See 10 Best Tax Relief of 2018

What Happens If I Can’t Pay My Taxes?

Colin GrubbFeb 14, 2018

Many of us end up owing the IRS additional taxes at some point in our lives. Being notified that you owe the taxman is never a welcome experience and can send you into a downright panic if the dollar figure is significantly more than you can afford. There are significant benefits to paying all that you owe on time, since that way you will avoid penalties and interest. But even if you can't pay your whole bill, all is not lost. Though the IRS certainly prefers to get paid immediately, it provides taxpayers with options to pay off back taxes over time.

Why Do I Owe the IRS in the First Place?

People end up owing money on April 15 for a variety of reasons. The most common and obvious is that you didn’t withhold enough taxes from your paycheck during the year. With the advent of direct deposit, many of us don’t scrutinize the breakdown on our paystub like we used to. If you owe one year and you don’t make any changes in your deductions and your income stays the same, it’s a good bet you will owe the next year too. Accurately following the instructions on the W-4 (single, married, number of dependents, etc.) will usually have you covered, but there are more accurate ways of calculating withholding for those willing to put in the effort.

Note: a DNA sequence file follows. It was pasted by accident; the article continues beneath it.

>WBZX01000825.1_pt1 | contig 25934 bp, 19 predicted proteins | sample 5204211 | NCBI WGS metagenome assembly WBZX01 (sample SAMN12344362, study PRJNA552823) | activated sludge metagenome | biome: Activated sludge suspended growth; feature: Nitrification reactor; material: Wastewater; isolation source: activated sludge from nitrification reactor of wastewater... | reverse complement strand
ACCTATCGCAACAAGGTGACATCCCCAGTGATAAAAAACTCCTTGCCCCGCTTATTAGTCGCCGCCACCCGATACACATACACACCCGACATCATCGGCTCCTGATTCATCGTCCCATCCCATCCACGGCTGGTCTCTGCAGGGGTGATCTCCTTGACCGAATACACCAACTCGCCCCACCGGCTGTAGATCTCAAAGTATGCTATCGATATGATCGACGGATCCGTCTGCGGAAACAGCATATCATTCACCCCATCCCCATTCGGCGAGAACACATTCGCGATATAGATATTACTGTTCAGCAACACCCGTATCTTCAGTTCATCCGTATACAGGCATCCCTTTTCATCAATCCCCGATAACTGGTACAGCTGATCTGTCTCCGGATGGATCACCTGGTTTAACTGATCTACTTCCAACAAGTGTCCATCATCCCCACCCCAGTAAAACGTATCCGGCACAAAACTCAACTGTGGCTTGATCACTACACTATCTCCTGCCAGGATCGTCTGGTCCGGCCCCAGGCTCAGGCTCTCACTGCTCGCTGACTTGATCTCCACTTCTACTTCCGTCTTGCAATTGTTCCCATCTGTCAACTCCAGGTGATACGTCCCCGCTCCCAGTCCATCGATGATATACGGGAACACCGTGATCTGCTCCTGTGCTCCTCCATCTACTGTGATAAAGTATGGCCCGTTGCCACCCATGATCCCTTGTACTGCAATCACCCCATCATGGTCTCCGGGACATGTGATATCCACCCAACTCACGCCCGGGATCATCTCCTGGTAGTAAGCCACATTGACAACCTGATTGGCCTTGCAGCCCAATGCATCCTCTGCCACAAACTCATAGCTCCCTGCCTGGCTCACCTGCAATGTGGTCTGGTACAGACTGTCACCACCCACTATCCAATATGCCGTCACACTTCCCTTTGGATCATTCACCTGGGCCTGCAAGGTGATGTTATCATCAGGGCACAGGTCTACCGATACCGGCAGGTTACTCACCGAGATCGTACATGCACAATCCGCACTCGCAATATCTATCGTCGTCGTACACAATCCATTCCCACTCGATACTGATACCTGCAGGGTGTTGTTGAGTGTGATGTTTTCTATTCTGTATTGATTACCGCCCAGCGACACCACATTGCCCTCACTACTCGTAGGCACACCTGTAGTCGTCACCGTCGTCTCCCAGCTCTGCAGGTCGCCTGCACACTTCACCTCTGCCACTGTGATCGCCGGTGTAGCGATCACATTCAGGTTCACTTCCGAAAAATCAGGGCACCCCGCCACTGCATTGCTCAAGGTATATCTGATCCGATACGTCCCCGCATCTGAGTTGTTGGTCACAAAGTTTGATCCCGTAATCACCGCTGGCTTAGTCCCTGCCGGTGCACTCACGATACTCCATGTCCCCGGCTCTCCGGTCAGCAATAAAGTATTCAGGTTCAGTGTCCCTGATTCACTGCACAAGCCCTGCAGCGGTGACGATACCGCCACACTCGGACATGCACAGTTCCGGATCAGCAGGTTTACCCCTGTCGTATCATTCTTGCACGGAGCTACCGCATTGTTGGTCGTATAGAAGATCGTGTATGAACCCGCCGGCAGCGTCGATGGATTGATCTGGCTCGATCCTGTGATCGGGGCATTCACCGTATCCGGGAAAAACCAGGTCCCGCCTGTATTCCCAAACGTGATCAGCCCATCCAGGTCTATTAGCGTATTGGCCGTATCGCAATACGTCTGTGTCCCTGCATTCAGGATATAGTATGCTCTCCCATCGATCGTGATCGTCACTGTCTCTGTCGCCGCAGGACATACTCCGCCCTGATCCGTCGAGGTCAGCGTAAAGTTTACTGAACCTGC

Another common reason for owing the IRS has to do with side income. Let’s say you do freelance work. If a company pays you more than $600 for the year, it must submit a 1099. That means the federal government will have a record of the income and it will therefore be subject to tax. One way of offsetting this is to have extra money withheld from your regular paycheck (if you have one). Additionally, those who have significant and continuous freelance income must make quarterly payments to the IRS during the year. It's common to miscalculate these payments and not send enough.

What Are My Payment Options?

As noted, the IRS has programs to help taxpayers deal with tax bills that are too large for them to handle. The most common--and attractive--option is to negotiate payment on an installment plan. With installment plans, you will be paying the entirety of your bill over time. Fees and interest charges are dependent on the time frame. To apply you can fill out and mail a Form 9465, apply online, or call the IRS Individual Assistance line at 1-800-829-1040.